- Take the Dog for a Walk.
When your prospective buyers are in the house, your pets should be out of it. Even if Fido is friendly and your Persian purrs at all visitors, it’s almost impossible to predict how a potential buyer will react to a strange animal. You don’t want any part of the tour to be negative, and for many people, cat dander and a lick on the hand is a definite no. During tours, arrange for your pet to be out of the house. Your dog is probably up for a trip to the dog park, and your cat… well, your cat could probably stand some sunshine, too. (Crates were built for this.)
- Hide the Evidence.
No one likes the smell of a litter box, and you can bet that it will be noticeable to potential buyers, even if you’re used to the odor. So, a few hours before a showing, open a few windows to get the smell out, then relocate the litterbox to the garage. You don’t want to leave a bad smell in a buyer’s nose.
- Pick Up the Toys.
Your pet’s playthings probably have a way of turning up in unexpected places. That’s why, if you don’t have one already, it’s a good idea to designate a particular storage place — a box or closet — for them. Keep an inventory, and before any tour, find each plaything. You don’t want your prospective buyers tripping over a squeaky mouse, or sitting down on the couch only to be jabbed by a drool-soaked rawhide bone.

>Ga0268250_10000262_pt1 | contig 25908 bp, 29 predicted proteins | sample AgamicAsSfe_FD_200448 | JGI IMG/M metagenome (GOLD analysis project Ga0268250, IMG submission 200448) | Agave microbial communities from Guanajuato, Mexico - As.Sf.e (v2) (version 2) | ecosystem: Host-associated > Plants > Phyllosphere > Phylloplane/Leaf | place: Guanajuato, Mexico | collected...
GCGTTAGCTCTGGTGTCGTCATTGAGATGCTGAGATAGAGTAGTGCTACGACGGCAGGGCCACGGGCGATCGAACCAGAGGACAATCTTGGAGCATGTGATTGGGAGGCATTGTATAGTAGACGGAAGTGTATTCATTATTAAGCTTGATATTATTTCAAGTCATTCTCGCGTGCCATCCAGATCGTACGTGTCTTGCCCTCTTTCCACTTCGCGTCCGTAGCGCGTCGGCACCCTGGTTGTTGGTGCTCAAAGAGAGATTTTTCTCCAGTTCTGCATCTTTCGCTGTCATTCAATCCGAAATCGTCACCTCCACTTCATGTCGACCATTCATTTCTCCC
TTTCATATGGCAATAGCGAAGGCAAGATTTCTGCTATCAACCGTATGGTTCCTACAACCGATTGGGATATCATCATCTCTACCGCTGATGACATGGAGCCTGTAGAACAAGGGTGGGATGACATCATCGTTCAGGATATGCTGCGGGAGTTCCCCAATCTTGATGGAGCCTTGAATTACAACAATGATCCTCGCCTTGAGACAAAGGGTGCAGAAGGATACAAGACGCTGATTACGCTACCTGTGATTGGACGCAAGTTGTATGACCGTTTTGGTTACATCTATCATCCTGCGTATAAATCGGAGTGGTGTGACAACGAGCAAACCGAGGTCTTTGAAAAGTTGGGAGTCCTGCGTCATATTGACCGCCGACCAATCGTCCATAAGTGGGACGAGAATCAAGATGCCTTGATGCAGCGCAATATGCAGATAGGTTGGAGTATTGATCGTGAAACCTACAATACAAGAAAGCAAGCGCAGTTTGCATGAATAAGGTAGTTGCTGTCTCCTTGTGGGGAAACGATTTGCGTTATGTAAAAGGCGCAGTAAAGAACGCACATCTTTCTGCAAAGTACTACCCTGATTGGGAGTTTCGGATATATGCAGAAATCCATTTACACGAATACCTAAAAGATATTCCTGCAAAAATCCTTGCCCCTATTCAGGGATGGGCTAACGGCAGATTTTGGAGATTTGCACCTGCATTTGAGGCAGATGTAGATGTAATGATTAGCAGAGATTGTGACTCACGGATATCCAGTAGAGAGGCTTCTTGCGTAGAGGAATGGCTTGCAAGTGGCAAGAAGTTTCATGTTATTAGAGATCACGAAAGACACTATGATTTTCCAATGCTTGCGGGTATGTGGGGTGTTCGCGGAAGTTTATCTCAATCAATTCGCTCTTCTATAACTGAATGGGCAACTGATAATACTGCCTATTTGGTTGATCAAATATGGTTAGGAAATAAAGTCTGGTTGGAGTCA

- Leave Carpets to the Pros.
Carpet cleaners and vacuums might have made astronomical progress over the past few decades, but they still often find themselves conquered by Pomeranians. Instead of obsessing over your carpets before every single showing, arrange to have them deep-cleaned. It will save you hours of time fussing with carpet shampoos and vacuum cleaners. (And it goes without saying: Post-cleaning, try to keep your four-legged friends to hardwood or tile areas.)
- Lint-Roll Everything. And Clean Up the Yard.
Potential buyers probably bear no ill will toward your pet. But that doesn’t mean they want to spend the rest of the day after touring your house picking cat hair off their clothes. So please: Buy a lint roller. Use it on every fabric surface you think a buyer might touch. Then use it again.
And just because your yard is outdoors, that doesn’t mean that you’re not responsible for its contents. Your dog might do his business out of sight in the back yard, but it shouldn’t be out of mind for you — and it definitely won’t be for buyers. Take a shovel to the evidence.
Sam Radbil is a contributing member of the marketing and communications team at ABODO, an online apartment marketplace. ABODO was founded in 2013 in Madison, Wisconsin. And in just three years, the company has grown to more than 30 employees, raised over $8M in outside funding and helps more than half a million renters find a new home each month.